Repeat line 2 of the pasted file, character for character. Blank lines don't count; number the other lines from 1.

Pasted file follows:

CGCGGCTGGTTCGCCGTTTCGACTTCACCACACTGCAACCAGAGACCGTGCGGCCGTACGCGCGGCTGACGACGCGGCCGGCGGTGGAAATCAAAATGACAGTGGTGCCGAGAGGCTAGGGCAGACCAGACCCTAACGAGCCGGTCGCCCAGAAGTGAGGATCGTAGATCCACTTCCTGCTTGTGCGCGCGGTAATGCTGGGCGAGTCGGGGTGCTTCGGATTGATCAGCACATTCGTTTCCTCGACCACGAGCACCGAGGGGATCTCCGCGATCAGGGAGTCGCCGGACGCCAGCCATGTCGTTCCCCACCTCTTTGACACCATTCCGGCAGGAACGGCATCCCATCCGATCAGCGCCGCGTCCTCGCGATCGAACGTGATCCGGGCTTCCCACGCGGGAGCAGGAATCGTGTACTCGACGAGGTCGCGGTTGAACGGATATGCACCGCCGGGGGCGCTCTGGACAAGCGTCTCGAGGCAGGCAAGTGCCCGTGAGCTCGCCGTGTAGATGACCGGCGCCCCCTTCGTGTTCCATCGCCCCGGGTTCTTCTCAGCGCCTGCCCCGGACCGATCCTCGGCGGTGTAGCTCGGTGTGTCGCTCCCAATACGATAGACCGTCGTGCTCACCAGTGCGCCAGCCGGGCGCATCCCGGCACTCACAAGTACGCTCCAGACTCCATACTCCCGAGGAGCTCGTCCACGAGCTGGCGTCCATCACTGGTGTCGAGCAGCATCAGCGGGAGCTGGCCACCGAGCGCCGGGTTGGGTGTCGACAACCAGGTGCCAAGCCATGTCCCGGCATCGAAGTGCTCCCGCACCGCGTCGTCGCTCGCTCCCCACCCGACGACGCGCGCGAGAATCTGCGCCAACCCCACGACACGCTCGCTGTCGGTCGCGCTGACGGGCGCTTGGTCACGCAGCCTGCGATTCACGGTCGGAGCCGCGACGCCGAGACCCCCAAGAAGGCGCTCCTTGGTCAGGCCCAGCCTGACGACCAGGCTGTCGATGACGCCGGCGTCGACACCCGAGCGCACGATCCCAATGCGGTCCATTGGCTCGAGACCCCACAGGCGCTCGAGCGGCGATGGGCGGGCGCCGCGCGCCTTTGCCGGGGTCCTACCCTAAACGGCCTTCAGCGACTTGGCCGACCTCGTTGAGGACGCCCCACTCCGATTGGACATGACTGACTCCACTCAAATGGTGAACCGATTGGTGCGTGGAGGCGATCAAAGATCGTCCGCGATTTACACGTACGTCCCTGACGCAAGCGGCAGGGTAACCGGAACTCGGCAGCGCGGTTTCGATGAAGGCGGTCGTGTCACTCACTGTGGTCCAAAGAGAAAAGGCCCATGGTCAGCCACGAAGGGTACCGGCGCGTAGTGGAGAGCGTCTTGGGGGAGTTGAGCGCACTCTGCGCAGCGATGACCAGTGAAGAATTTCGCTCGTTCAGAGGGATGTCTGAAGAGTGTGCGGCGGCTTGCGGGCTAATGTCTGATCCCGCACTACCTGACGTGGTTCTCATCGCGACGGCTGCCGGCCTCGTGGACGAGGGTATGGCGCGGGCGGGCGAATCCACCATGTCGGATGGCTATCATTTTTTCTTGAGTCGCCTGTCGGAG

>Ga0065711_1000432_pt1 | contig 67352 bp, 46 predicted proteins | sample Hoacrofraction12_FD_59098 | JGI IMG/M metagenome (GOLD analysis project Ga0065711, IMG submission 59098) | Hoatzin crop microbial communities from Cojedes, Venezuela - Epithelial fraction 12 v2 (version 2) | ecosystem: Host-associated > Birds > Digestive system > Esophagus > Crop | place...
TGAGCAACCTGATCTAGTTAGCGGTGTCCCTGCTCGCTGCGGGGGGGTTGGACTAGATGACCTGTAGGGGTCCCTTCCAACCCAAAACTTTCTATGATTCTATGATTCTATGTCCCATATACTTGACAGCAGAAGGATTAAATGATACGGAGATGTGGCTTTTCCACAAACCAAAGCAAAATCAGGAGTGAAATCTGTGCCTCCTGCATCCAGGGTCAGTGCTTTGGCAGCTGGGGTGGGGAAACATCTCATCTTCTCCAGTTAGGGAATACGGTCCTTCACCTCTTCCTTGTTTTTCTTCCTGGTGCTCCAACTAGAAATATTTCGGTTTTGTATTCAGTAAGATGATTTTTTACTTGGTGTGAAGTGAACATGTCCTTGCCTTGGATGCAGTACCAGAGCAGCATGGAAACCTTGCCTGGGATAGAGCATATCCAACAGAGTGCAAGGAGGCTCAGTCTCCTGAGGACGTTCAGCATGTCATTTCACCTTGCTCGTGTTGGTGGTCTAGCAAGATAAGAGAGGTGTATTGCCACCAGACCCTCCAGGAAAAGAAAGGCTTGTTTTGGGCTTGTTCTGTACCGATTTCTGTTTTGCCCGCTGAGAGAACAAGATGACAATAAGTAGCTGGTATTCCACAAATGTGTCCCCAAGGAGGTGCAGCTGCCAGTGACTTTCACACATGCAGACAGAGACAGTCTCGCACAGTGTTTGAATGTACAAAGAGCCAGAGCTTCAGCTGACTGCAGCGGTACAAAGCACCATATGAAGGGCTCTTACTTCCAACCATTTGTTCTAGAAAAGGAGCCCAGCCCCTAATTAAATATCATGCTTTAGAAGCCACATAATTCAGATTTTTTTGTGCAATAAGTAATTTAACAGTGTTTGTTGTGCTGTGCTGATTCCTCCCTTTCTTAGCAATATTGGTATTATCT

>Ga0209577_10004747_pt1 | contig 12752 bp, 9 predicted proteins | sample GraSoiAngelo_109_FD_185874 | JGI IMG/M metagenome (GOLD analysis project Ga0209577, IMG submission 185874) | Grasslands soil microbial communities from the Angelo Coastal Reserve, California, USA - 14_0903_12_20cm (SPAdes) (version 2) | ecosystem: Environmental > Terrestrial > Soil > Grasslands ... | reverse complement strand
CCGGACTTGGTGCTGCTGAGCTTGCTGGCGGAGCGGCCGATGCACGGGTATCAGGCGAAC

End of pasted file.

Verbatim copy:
>Ga0065711_1000432_pt1 | contig 67352 bp, 46 predicted proteins | sample Hoacrofraction12_FD_59098 | JGI IMG/M metagenome (GOLD analysis project Ga0065711, IMG submission 59098) | Hoatzin crop microbial communities from Cojedes, Venezuela - Epithelial fraction 12 v2 (version 2) | ecosystem: Host-associated > Birds > Digestive system > Esophagus > Crop | place...